The novel is not a genre; even the most predictable ‘genre novel’ is not actually written to a formula, or if it is, it does not serve for us all the important functions of a novel. No book which develops a related cluster of themes for its entire length of hundreds of printed pages can be said to be an instance of a predictable, formulaic genre. An ode or an elegy may be highly standardized, but an epic is not. The interest of a long text lies partly in its unpredictability, whether narrative (the novel, the drama) or informational (the essay, the treatise). Standardized scientific textbooks are perhaps the longest texts to realize pure genres in both form and content; they represent an epitome of modernism, texts so similar in form and content that they are more like translations than original works.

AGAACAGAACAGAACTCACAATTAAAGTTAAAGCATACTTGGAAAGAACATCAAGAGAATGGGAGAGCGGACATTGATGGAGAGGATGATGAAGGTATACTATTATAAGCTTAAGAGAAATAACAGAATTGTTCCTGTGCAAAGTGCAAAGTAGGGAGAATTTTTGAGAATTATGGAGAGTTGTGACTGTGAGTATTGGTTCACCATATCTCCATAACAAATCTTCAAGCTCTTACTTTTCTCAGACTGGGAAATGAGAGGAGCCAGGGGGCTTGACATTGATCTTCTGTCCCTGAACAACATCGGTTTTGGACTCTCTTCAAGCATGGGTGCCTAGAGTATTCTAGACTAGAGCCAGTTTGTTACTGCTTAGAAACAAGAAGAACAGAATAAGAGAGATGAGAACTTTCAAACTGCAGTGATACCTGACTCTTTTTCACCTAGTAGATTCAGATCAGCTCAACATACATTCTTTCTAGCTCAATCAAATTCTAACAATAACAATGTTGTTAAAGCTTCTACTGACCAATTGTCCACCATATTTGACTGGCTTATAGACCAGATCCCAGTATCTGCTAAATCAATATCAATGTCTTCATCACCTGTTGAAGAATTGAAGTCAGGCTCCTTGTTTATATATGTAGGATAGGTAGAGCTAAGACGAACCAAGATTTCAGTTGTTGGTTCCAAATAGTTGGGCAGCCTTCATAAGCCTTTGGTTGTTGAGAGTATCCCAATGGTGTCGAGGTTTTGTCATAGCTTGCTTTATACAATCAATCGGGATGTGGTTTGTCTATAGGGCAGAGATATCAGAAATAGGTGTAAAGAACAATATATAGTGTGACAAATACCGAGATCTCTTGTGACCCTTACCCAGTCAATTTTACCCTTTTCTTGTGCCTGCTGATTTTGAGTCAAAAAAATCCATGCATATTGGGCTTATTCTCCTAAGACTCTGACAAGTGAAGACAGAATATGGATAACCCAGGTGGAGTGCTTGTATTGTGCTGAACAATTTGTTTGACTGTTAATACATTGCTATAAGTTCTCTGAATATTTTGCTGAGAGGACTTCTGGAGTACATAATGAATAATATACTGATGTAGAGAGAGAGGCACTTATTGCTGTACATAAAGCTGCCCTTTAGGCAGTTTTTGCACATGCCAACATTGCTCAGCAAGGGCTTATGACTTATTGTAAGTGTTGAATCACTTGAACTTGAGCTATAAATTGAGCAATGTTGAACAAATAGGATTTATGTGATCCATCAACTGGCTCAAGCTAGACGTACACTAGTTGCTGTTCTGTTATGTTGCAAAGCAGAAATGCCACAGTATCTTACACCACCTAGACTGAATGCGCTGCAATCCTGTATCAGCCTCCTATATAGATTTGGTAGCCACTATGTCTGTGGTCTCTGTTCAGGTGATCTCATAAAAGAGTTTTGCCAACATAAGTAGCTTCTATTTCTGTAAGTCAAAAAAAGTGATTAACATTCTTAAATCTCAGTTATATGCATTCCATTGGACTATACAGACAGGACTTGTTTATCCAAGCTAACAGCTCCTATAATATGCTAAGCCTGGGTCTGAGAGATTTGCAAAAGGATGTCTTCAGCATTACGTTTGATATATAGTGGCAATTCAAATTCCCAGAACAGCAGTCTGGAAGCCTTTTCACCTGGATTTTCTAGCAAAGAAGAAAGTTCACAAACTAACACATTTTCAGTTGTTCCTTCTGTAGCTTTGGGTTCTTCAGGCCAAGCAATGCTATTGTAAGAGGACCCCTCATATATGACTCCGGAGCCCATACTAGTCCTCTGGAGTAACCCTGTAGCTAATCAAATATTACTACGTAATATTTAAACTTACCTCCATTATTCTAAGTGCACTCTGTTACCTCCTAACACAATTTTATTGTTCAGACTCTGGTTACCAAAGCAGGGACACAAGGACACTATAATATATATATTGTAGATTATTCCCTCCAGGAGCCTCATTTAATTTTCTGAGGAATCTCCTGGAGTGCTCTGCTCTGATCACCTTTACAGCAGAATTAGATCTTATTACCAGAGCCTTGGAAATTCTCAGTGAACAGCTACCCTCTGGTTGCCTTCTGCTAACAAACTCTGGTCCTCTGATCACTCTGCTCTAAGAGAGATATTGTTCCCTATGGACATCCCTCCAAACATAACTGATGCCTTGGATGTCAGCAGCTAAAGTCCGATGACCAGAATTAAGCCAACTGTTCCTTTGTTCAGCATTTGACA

What is important, however, for the theory of traversals, is that we make new kinds of meanings across very long texts which are qualitatively different from those we make with short texts. If every possible meaning could be made in a single clause, we would have no need of complex sentences. If moderate length sentences afforded the entire meaning potential of language, we would have no occasion to create longer texts. It is a very important and largely unanswered question in the theory of text semantics just what kinds of meanings we can and do create with longer-scales texts that we cannot make with shorter texts? (Lemke, in preparation). Traversals are also conceptualized as meaning-makings, and what characterizes a traversal is precisely that some kind of coherent meaning is made in the unpredictable sequencing of unlike types over ‘text-scales’ that are longer than the scales of the standardized elements which are strung together along the traversal.